If you are considering setting up and installing a personal security system by yourself, the amount of setup involved can be daunting. Even if you do have the technical know how to get the wires plugged in correctly, the base station installed, scheduled, and connected to the internet properly; you still have to deal with the headache of actually running the wires and the ability to overcome wire length limitations.
Fortunately technology has come a long ways, and it is now possible to purchase a nice do-it-yourself home system for fairly cheap. Several companies have come out with IP based cameras which can connect to your existing computer network making setup costs much lower. However, unless you get the cameras on sale, they will end up costing as much as a traditional system. The brand I have gone with is D-Link. The D-Link DCS-930L and DCS-932L cameras are great; the 932 has night vision while the 930 model does not. When on sale you can get the DCS-930L for as low as $30 from newegg.com, and the DCS-932L for as low as $40.
The two reasons I chose the method I did for a personal security system are: it is easily implemented on top of my existing IP based network, and two it is very scalable. So I can slowly buy one camera at a time and increase my system as desired, needed, or money is available.
There are of course other security devices such as the magnetic open window detectors, but most security firms have long since stopped using those due to the inherent flaw that you can just break the window and they won't go off. Motion detection, night vision, heat sensing, and image capture seem to be the key features common to most modern systems.
Considering the price, these cameras have a wide range of abilities. Everything from emailing on motion detection, to built-in remote viewing over the Internet. Of course you can also schedule the activation of night vision or motion detection as well as choose where in the viewing area motion will be checked for and at what sensitivity level.
The biggest downside to this system is the resolution, or picture quality. While it works great in a normal house or office building, it is not good enough for facial recognition at long distances.
Convenience and Security Risks
The cameras do have an incredibly convenient wireless feature which allows you to setup the security network with almost no effort so long as you are within range of a wireless router. Using this method does put your system at risk for an interference attack. Even something as innocent as a microwave can take down a cameras wireless signal if it is close enough. However, the chances of a normal residential house being broken into by someone with enough knowledge and skill to take advantage of that seems unlikely. And for businesses who need to be more careful the camera does come with a standard ethernet jack.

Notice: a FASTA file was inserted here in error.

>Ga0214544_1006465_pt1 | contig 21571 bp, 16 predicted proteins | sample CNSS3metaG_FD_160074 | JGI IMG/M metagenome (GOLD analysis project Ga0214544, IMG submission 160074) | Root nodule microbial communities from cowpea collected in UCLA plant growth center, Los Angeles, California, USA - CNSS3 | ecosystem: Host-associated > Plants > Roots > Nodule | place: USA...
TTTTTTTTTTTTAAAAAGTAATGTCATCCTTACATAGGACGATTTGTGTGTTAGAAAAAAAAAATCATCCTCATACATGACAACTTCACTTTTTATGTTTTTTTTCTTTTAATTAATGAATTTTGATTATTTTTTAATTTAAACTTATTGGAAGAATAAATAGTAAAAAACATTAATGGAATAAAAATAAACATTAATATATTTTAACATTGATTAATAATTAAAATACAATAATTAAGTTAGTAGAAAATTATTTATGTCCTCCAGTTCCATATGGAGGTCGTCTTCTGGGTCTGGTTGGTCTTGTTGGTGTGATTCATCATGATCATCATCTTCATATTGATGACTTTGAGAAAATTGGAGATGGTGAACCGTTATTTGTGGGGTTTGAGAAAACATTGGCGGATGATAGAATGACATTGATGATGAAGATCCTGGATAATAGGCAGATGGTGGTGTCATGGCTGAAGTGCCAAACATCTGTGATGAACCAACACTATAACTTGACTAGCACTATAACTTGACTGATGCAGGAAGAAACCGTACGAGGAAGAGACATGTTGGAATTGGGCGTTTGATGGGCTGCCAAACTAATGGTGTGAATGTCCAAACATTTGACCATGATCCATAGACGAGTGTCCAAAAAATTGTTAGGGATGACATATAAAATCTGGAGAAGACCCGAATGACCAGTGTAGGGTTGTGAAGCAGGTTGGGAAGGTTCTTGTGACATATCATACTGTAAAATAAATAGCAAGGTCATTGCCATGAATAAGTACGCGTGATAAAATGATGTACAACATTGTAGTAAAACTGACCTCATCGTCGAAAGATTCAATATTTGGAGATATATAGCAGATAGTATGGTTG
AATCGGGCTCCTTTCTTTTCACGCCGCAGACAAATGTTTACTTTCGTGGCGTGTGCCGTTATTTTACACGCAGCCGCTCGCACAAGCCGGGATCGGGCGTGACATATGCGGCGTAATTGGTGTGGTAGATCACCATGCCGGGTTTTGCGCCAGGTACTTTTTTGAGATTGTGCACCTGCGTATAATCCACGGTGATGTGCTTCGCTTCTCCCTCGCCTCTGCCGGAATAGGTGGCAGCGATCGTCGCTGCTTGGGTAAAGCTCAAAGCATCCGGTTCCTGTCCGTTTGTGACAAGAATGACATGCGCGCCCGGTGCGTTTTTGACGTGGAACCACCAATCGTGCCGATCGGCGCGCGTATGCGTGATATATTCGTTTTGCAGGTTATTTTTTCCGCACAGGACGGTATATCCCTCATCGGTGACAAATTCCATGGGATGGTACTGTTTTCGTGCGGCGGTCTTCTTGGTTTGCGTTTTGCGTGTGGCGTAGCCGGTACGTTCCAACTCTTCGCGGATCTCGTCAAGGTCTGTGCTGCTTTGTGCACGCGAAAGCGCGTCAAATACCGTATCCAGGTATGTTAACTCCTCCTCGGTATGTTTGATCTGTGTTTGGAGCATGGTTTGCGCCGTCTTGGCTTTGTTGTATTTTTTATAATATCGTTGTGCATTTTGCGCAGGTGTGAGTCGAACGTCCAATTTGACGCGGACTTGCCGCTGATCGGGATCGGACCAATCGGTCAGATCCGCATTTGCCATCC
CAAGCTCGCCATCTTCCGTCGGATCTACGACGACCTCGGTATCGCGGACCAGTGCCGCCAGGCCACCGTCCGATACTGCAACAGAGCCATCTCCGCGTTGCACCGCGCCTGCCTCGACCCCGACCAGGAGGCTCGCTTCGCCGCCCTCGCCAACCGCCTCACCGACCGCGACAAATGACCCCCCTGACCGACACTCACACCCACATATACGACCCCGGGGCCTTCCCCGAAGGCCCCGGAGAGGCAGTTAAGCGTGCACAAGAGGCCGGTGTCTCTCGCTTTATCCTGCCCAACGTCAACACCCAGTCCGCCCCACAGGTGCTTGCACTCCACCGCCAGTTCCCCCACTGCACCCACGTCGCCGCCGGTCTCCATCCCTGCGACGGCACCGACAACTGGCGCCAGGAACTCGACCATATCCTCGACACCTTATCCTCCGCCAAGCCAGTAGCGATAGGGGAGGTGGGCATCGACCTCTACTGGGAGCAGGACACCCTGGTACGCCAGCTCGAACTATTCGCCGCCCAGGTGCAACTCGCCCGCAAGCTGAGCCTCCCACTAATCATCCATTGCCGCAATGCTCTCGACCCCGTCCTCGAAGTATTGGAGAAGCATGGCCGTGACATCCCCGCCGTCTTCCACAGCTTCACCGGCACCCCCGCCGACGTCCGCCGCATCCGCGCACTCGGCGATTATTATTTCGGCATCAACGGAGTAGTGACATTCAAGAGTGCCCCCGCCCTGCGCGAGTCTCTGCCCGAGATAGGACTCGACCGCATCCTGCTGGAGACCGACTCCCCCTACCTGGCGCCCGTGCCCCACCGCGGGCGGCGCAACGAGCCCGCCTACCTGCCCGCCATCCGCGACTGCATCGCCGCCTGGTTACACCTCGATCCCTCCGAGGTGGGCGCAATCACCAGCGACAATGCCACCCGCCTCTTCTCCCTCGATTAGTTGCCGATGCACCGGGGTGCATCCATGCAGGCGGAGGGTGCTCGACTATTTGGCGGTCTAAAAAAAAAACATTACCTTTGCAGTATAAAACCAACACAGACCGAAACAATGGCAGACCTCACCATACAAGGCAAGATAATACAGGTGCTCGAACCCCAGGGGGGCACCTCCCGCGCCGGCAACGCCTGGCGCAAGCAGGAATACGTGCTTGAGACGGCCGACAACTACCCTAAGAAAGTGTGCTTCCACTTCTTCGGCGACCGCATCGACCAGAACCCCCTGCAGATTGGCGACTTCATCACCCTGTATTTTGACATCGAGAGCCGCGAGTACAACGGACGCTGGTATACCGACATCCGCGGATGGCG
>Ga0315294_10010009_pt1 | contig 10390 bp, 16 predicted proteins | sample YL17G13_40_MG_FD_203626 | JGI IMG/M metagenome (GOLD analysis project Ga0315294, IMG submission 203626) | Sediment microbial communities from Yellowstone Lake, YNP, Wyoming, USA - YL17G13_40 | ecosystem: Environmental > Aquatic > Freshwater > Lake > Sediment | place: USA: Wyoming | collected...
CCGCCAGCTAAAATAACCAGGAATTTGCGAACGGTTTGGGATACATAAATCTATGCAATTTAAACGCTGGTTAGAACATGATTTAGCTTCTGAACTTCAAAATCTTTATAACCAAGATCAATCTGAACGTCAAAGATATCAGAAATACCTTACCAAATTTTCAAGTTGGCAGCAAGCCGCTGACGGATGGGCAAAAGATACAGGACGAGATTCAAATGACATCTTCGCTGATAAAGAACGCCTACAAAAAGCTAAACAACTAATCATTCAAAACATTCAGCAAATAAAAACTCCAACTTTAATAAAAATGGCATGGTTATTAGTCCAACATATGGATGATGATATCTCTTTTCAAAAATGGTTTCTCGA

These cameras do require power in order to function. Which means that a backup generator, or battery backups would be required to overcome an attack where someone cuts the power to the location.
Most of this does require an active Internet connection to work as well, which of course is another potential security flaw should an intruder cut your Internet access. While a redundant Internet connection would be nice, most people building their own system do not want to spring for such an expensive recurring cost.
Fortunately D-Link gives away for free a very nice software package called D-ViewCam which brings the power of a traditional base station to this custom system. It allows for video recording on schedule, motion detection, or manually. It provides remote access to both the cameras and archived recordings, and has extensive logs built-in so you know about any network related issues or user actions that have affected your system.
EDIT: I have since moved to Mileston's XProtect Pro system, an amazing product.
D-Link is not the only option out there, it just happens to be my favorite. Brands such as Wansview offer cheaper cameras than D-Link, but reviews indicate they may not last as long and the management software does not feel as polished as the D-Link offerings.
If you are comfortable with running wires you could go the route of an ELEC system, which are incredibly inexpensive for what you get. Less convenience, more functionality. The ELEC brand is currently the cheapest closed circuit I am aware of; obviously cheapness carries all the normal risks of cheap hardware and software.
So far I have had very little success combining more than one brand for the near free price I like. None of the brands software supports other brands hardware. However there are a few third party options that give something in this area. Blue Iris seems to be a common favorite among the industry, but the interface was not clean enough for me to be interested in the learning curve, and it is not free. iSpy was my favorite, it has a bit more polish and supports anything and everything I could possibly want. Unfortunately iSpy does not have a reasonable remote or mobile offering, the best I could come up with for a mobile app to supplement iSpy is called IP Cam Viewer Lite. It was able to successfully connect to both my D-Link IP cameras, and my ELEC CCTV system; the downside was I had to give up a lot of the custom and extra functionality the brands own apps gave. It was a great mobile viewer that rivaled and sometimes surpassed the brands personal software's viewing capabilities, but not much more.
In conclusion, if your building requires the additional security of being up through a power failure, and being less susceptible to other types of direct security system compromises, I would recommend going with the more traditional closed circuit systems. However, if you are looking for something quick that will cover 90% of every day events with minimal hassle, setup, or costs, then the system I have built is probably exactly what you are looking for.